There’s a lot of discussion these days around leadership, and No, this is not a political post. Families need leadership. Schools need leadership. Religious groups need leadership. Businesses need leadership. And yes, Governments need leadership. So, what’s the difference between leadership and management?
The view is different, depending upon where you’re sitting
I’ve been a worker, a manager, and a leader. These are very different roles. Much to the chagrin of our new high-school and college grads, you don’t walk into leadership in business. That is unless you start your own business. In that case, as Sam Walton, founder of Walmart famously said (and I paraphrase) “When I started my business, I knew I’d be wearing a lot of hats. I just didn’t know that I’d be wearing them all at the same time!” I’m sure many of you can relate to that. I know I can. For most of us, we start out as workers. Someone else is our manager, and that person, or another is the leader of the organization.
We manage processes
Someone has to be paying attention to the processes and making sure that the organization is running smoothly and efficiently. Someone has to manage the processes to that the end result is achieved. That requires management. Each of us needs to manage ourselves. We need to manage our time. Management is important, but it’s not enough.
How big is your boat?
Any of you who have seen me speak, had me do consulting, or read my books, knows that I love analogies. Just as using stories to sell helps the customer connect with your results, using analogies helps you, my audience, to understand the concepts I’m posting. When you start a business, it’s like getting an inflatable raft. You can manage that yourself, from inflating to getting it in the water, to rowing it around the lake. As your business grows, so does your “boat.” When you graduate to a rowboat, you might still be able to manage it yourself. Sure, it would be helpful to have someone assist you with getting it off the roof of your vehicle, or off the small trailer, but you might resist that, at least at first.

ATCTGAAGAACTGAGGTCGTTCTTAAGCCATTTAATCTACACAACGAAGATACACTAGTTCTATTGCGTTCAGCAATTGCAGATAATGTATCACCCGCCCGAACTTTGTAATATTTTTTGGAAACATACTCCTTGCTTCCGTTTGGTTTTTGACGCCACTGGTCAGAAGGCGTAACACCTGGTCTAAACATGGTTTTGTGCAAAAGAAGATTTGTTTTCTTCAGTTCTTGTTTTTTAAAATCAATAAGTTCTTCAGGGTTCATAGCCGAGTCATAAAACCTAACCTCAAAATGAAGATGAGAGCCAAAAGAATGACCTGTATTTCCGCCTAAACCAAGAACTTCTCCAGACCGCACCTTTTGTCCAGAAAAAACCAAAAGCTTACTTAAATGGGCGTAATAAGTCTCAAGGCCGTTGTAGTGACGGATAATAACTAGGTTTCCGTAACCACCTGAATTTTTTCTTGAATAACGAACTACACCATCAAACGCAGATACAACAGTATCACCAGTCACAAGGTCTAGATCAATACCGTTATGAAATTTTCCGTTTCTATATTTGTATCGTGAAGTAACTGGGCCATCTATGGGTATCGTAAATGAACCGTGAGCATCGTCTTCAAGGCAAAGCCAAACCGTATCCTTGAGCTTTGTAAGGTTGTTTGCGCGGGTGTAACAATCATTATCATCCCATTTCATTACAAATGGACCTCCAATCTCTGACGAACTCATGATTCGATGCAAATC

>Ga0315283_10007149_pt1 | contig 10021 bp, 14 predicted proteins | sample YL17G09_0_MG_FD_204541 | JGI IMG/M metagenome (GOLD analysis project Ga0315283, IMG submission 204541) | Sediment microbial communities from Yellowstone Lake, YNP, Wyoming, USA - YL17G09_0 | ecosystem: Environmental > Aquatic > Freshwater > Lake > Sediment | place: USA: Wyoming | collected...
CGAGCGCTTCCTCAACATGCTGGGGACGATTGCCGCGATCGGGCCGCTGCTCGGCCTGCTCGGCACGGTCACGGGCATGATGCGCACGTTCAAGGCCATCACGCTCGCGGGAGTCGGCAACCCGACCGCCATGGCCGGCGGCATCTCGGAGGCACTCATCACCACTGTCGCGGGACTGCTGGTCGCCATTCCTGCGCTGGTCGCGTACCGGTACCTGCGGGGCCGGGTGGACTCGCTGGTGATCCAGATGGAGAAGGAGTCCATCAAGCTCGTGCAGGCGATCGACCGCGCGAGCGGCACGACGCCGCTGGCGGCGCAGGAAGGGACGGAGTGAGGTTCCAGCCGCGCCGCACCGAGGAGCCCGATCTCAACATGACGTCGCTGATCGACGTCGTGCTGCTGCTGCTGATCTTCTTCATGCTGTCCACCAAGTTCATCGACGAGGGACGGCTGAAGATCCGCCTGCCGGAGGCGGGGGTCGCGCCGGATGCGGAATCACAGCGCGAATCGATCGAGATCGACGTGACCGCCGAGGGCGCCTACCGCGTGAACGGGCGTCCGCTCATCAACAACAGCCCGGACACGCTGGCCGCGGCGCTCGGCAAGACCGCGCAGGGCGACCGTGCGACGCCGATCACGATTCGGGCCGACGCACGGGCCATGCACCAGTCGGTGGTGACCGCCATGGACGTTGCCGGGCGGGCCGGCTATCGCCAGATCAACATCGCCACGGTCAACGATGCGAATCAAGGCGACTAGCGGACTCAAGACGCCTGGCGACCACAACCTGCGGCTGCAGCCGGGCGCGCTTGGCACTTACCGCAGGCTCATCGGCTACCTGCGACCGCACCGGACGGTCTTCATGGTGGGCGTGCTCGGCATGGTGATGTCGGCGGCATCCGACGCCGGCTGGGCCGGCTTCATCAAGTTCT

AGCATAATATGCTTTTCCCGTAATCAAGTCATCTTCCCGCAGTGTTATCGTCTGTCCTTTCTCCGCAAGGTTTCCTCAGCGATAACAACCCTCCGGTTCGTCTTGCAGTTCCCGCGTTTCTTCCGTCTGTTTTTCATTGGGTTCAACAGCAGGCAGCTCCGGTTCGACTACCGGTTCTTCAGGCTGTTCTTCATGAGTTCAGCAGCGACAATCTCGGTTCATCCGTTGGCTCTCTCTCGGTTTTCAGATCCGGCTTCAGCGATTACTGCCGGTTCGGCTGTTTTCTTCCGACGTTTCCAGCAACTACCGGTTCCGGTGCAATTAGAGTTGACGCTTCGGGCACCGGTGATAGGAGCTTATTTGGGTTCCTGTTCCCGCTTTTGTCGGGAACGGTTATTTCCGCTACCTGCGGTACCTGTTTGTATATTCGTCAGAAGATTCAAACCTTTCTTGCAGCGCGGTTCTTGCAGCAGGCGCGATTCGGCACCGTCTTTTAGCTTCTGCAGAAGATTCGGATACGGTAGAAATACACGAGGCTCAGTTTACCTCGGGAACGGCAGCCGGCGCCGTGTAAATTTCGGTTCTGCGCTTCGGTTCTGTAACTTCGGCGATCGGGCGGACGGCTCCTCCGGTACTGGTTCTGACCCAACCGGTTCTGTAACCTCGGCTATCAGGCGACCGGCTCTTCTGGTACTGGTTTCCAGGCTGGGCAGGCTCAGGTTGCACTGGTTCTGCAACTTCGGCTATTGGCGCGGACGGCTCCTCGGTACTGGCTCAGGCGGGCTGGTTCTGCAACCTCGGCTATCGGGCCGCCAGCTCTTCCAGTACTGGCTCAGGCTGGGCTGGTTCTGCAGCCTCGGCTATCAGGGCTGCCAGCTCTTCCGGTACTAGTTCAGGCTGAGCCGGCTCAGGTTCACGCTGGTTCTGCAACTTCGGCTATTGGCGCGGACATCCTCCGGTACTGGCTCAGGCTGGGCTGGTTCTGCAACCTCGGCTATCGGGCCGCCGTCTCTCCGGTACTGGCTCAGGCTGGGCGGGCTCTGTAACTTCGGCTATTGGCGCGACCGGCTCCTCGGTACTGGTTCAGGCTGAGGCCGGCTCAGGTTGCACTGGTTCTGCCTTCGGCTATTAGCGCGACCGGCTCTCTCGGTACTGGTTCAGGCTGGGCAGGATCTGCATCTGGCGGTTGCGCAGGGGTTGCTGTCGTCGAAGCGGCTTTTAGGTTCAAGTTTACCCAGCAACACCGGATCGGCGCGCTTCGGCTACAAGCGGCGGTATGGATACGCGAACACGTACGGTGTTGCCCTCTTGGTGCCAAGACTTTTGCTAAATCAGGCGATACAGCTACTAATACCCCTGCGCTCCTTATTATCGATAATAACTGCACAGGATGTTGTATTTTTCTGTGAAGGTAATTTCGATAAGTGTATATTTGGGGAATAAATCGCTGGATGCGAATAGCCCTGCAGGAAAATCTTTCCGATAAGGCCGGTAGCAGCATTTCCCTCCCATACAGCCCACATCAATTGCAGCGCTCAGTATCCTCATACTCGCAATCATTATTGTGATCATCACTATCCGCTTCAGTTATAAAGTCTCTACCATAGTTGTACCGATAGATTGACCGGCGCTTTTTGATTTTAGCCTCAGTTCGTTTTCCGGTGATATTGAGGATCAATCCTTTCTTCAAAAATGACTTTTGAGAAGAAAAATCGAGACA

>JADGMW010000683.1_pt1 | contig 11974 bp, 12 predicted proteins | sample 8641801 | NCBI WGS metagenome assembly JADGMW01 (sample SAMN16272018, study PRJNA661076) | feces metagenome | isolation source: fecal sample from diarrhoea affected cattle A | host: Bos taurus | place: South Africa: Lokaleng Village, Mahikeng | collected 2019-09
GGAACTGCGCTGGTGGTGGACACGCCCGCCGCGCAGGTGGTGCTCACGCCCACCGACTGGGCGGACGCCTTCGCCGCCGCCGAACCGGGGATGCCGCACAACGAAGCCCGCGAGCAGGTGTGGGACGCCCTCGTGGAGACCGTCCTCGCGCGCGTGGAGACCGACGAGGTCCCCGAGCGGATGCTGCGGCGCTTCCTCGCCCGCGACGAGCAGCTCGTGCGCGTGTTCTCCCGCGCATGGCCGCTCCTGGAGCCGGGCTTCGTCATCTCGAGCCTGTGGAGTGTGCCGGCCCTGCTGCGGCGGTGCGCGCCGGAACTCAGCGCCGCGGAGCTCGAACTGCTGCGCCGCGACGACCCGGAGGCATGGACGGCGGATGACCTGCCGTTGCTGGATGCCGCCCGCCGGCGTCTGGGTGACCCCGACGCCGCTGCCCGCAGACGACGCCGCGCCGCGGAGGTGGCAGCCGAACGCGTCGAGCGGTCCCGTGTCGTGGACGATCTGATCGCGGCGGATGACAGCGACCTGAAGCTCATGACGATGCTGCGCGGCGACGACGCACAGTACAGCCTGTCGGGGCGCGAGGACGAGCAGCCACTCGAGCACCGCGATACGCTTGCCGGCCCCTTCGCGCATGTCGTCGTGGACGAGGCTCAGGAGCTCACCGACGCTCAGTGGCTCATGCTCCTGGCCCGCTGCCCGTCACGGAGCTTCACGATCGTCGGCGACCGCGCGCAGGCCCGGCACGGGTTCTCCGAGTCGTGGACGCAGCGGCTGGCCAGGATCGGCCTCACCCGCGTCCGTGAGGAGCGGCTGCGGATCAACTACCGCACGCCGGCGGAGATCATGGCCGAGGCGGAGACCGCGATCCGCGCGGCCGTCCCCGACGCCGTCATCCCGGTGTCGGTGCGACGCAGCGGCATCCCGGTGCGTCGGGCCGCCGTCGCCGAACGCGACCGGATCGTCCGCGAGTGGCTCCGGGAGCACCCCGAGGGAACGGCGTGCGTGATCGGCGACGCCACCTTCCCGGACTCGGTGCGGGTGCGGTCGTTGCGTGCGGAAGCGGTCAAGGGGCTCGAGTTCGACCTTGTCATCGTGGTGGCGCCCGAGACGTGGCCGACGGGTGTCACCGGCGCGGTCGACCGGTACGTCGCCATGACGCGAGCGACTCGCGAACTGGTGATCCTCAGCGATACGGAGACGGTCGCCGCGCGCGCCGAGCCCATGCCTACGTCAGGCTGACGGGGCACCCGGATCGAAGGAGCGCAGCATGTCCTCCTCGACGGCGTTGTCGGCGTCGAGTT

Here comes the crew
As your business matures further, you might acquire some crew (staff) to help you. You can no longer handle all of the tasks yourself. However, once you boat is in the water, you’re still the one at the helm, controlling the power and steering it where you want it to go. Eventually, your boat gets so big that you’re like the captain of a cruise ship. The captain doesn’t steer the ship. The captain doesn’t control the engines. No, the captain is scanning the horizon, directing others to do those tasks. The captain is leading, the other officers are managing.
Qualities of a manager
A good manager should possess leadership qualities. She or he should support their team, provide clear direction, outline the goals for the employee and the company, and help their team succeed. A good manager shouldn’t complain to their team. I once had a boss tell me that you never complain down the ladder. You let them complain up to you. She was really teaching me a leadership lesson. I also reminded her of that when, at a future date, she started to complain to me about something relating to her bonus plan. I said, “A wise woman once told me that you don’t complain down the company ladder” to which she smiled, and we changed the subject.